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How Does Java Handle Overriding?

How does Java Handle Overriding?

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Overriding tactics in Java are very different from C++ as methods by default in Java can be overridden, unlike C++. In C++, the concept of overriding functions is handled by Virtual Table, VTable. Whereas in Java there is some other concept. Before going into the depth, let’s see some of the basic things which one should need to know before making their hands dirty in the overriding concept.

Here is a Simple HelloWorld Program:

class Hello {

public static void main(String[] args)

{

System.out.println("Hello Bloggers!");

}

}

Lets see what the bytecode is generating, javap -c Hello

Compiled from "Hello.java"

class Hello extends java.lang.Object{

Hello();

Code:

0:  aload_0

1:  invokespecial  #1; //Method java/lang/Object."":()V

4:  return

public static void main(java.lang.String[]);
Code:
0: new #2; //class Hello
3: dup
4: invokespecial #3; //Method “”:()V
7: astore_1
8: getstatic #4; //Field java/lang/System.out:Ljava/io/PrintStream;
11: ldc #5; //String Hello it is
13: invokevirtual #6; //Method java/io/PrintStream.println:(Ljava/lang/Str
ing;)V
16: return
}

Have a look at these lines:

1:  invokespecial  #1; //Method java/lang/Object."":()V

4:  invokespecial  #3; //Method "":()V

13: invokevirtual  #6; //Method java/io/PrintStream.println:(Ljava/lang/Str

ing;)V

These are the lines related to the method invocation. So what the heck is this invokespecial and invoke virtual? JVM used 4 different kinds of instructions for method invocation those are :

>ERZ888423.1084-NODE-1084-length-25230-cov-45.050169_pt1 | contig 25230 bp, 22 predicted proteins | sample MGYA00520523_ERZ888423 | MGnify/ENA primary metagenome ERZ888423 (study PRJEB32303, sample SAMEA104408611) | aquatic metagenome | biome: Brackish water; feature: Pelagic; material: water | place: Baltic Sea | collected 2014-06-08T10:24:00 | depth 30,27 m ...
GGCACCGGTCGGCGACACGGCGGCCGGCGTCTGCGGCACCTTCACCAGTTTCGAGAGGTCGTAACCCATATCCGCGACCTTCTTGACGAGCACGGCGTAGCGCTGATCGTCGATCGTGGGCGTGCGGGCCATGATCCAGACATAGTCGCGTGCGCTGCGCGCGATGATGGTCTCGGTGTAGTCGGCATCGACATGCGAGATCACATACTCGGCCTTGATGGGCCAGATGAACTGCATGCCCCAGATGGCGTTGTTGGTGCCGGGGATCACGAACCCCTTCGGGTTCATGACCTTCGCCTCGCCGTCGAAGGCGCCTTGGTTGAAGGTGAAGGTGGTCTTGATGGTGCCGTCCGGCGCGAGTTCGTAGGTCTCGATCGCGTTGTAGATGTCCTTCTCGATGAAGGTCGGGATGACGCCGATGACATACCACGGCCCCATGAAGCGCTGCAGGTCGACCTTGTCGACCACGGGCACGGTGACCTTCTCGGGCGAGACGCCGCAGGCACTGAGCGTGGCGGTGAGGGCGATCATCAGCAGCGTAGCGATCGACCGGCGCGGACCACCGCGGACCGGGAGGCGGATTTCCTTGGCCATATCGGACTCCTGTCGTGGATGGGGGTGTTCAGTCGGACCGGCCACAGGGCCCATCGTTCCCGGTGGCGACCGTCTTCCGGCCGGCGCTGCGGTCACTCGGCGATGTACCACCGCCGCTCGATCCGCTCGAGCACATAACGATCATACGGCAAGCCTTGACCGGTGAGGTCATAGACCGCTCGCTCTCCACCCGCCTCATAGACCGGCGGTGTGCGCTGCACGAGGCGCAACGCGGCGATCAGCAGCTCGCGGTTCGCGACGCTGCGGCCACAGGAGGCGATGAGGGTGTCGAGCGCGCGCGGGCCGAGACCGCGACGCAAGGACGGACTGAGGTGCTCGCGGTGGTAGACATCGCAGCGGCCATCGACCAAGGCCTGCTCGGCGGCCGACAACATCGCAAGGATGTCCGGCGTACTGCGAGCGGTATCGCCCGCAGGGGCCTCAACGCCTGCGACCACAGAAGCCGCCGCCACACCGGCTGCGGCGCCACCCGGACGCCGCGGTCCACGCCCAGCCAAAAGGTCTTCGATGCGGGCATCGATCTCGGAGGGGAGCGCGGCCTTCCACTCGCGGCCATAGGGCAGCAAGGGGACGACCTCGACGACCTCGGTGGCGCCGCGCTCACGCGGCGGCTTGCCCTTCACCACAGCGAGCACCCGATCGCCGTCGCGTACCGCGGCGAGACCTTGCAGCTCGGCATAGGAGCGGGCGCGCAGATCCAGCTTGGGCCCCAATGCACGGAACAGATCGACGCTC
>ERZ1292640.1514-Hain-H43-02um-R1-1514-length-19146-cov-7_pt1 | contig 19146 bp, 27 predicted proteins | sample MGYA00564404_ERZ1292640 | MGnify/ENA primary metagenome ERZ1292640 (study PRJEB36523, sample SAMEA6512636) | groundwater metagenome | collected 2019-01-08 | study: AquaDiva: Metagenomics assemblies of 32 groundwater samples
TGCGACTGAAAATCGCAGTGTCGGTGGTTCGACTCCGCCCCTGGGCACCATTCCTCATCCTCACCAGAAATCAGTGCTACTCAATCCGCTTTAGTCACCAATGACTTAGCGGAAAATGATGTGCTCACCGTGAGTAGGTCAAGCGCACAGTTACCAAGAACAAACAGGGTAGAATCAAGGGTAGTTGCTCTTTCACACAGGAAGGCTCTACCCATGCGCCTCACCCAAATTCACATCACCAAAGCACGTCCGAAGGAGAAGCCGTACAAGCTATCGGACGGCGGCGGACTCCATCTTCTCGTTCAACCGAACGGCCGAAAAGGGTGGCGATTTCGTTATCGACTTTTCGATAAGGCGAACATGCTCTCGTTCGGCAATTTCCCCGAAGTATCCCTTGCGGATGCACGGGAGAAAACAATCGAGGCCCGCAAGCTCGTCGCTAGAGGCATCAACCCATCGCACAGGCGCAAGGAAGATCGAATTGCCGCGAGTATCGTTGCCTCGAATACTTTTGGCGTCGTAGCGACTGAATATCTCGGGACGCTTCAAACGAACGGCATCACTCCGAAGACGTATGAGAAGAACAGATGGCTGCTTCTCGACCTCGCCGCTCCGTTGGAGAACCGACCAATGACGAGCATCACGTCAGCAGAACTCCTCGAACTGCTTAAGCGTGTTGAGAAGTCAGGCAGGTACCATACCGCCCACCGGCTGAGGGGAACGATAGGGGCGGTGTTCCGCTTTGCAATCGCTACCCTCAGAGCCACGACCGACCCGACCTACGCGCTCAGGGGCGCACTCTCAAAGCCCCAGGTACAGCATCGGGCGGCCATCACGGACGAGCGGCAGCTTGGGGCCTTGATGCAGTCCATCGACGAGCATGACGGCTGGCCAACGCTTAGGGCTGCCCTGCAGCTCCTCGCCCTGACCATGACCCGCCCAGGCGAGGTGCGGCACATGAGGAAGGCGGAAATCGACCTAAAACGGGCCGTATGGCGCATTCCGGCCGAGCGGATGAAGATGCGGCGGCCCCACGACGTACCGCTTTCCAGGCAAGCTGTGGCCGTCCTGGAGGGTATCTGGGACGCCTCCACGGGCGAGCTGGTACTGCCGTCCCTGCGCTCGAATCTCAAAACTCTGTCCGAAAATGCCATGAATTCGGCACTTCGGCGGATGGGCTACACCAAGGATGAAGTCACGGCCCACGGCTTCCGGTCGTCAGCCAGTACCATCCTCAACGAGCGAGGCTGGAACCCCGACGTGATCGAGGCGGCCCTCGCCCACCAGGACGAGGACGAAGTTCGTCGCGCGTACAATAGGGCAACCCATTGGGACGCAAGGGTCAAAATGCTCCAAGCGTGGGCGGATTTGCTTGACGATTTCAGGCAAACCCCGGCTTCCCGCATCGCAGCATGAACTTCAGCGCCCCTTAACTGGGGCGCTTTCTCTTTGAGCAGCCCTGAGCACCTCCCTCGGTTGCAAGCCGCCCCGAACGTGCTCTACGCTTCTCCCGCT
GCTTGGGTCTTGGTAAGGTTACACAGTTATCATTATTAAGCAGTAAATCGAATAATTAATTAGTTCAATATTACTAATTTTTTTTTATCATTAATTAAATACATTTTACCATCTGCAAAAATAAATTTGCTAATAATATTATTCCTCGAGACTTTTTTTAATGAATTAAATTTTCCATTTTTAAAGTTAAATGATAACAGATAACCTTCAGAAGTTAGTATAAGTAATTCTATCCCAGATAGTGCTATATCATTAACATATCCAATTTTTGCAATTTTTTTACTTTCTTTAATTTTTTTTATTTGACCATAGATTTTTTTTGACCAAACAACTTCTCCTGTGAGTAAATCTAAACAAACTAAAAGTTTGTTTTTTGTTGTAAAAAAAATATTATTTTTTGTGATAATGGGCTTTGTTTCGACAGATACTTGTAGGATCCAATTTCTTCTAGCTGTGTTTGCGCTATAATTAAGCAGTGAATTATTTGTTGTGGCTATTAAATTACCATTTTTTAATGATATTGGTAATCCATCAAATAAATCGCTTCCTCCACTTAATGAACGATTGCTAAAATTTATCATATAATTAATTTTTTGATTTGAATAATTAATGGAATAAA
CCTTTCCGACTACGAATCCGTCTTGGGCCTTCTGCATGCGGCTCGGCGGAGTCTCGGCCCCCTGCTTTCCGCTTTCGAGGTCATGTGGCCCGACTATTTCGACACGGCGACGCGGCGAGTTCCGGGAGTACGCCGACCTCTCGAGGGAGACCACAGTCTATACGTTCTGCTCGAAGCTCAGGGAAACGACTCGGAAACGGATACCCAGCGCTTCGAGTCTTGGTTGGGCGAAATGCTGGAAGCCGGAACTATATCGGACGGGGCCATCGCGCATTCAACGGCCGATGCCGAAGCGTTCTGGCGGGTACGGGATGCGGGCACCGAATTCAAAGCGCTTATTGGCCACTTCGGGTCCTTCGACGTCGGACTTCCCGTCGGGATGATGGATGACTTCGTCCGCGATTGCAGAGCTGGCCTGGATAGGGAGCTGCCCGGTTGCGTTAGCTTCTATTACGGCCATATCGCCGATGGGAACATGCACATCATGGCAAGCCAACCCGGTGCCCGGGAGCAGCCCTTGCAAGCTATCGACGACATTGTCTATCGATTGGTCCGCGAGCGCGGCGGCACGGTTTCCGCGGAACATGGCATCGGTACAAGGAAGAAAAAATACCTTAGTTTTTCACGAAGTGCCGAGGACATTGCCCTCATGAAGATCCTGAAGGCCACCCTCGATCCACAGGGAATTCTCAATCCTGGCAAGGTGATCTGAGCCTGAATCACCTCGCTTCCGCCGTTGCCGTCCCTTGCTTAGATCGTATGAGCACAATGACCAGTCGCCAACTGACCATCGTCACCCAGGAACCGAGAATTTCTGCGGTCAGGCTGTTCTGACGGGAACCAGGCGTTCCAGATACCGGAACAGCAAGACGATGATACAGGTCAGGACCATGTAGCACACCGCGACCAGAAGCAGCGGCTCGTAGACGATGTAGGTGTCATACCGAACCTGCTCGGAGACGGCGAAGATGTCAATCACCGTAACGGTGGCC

– invoke virtual – This is for instance method like System.out.println(“Hello Bloggers!”) here.

– invoke static – This is for class methods.

– invokespecial – This is for special things. It is used when

– call, instance initialization.

– super call, when you will call something from super.method

– private methods. As private methods can’t be overridden so we need to put this in a special category.

– invoke interface – invoking instance method with interface reference(Soon we will see the example)

Now we are very clear that why invokespecial has been used at #1 and #3 whereas invoking virtual at #6. Ok, let’s write some code that can see the usages of all four.

interface interfaceForHello {

public void noUse();

}

class Hello implements interfaceForHello {
public void noUse() {
System.out.println(“No use”);
}
public static void staticMethod()
{
System.out.println(“Static method”);
}
public static void main(String[] args)
{
interfaceForHello iface = new Hello();
iface.noUse();
Hello.staticMethod();
System.out.println(“Hello Bloggers ! “);
}
}

And here goes the javap -a Hello:

Compiled from "Hello.java"

class Hello extends java.lang.Object implements interfaceForHello{

Hello();

Code:

0:  aload_0

1:  invokespecial  #1; //Method java/lang/Object."":()V

4:  return

public void noUse();
Code:
0: getstatic #2; //Field java/lang/System.out:Ljava/io/PrintStream;
3: ldc #3; //String No use
5: invokevirtual #4; //Method java/io/PrintStream.println:(Ljava/lang/String;)V
8: return

public static void staticMethod();
Code:
0: getstatic #2; //Field java/lang/System.out:Ljava/io/PrintStream;
3: ldc #5; //String Static method
5: invokevirtual #4; //Method java/io/PrintStream.println:(Ljava/lang/String;)V
8: return

public static void main(java.lang.String[]);
Code:
0: new #6; //class Hello
3: dup
4: invokespecial #7; //Method “”:()V
7: astore_1
8: aload_1
9: invokeinterface #8, 1; //InterfaceMethod interfaceForHello.noUse:()V
14: invokestatic #9; //Method staticMethod:()V
17: getstatic #2; //Field java/lang/System.out:Ljava/io/PrintStream;
20: ldc #10; //String Hello Bloggers !
22: invokevirtual #4; //Method java/io/PrintStream.println:(Ljava/lang/String;)V
25: return
}

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Source by Vaibhav Kumar Choudhary

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